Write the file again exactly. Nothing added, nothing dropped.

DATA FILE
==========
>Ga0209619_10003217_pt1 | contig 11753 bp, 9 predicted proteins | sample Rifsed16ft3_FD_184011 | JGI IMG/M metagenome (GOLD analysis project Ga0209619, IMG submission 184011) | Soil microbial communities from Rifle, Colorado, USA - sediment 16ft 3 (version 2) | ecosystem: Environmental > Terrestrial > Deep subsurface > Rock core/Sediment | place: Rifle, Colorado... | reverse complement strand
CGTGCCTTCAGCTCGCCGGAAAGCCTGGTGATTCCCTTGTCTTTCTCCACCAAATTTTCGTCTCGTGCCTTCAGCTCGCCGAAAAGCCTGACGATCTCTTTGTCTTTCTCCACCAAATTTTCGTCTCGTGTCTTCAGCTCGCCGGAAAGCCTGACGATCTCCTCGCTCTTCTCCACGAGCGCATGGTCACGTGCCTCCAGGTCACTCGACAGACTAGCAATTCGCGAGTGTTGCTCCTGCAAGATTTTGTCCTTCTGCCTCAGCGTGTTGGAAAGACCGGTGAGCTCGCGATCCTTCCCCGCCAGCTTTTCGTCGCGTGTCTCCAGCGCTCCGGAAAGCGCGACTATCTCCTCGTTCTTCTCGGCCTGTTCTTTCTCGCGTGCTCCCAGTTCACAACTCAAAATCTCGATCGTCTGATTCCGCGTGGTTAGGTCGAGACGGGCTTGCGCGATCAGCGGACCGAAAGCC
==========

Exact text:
>Ga0209619_10003217_pt1 | contig 11753 bp, 9 predicted proteins | sample Rifsed16ft3_FD_184011 | JGI IMG/M metagenome (GOLD analysis project Ga0209619, IMG submission 184011) | Soil microbial communities from Rifle, Colorado, USA - sediment 16ft 3 (version 2) | ecosystem: Environmental > Terrestrial > Deep subsurface > Rock core/Sediment | place: Rifle, Colorado... | reverse complement strand
CGTGCCTTCAGCTCGCCGGAAAGCCTGGTGATTCCCTTGTCTTTCTCCACCAAATTTTCGTCTCGTGCCTTCAGCTCGCCGAAAAGCCTGACGATCTCTTTGTCTTTCTCCACCAAATTTTCGTCTCGTGTCTTCAGCTCGCCGGAAAGCCTGACGATCTCCTCGCTCTTCTCCACGAGCGCATGGTCACGTGCCTCCAGGTCACTCGACAGACTAGCAATTCGCGAGTGTTGCTCCTGCAAGATTTTGTCCTTCTGCCTCAGCGTGTTGGAAAGACCGGTGAGCTCGCGATCCTTCCCCGCCAGCTTTTCGTCGCGTGTCTCCAGCGCTCCGGAAAGCGCGACTATCTCCTCGTTCTTCTCGGCCTGTTCTTTCTCGCGTGCTCCCAGTTCACAACTCAAAATCTCGATCGTCTGATTCCGCGTGGTTAGGTCGAGACGGGCTTGCGCGATCAGCGGACCGAAAGCC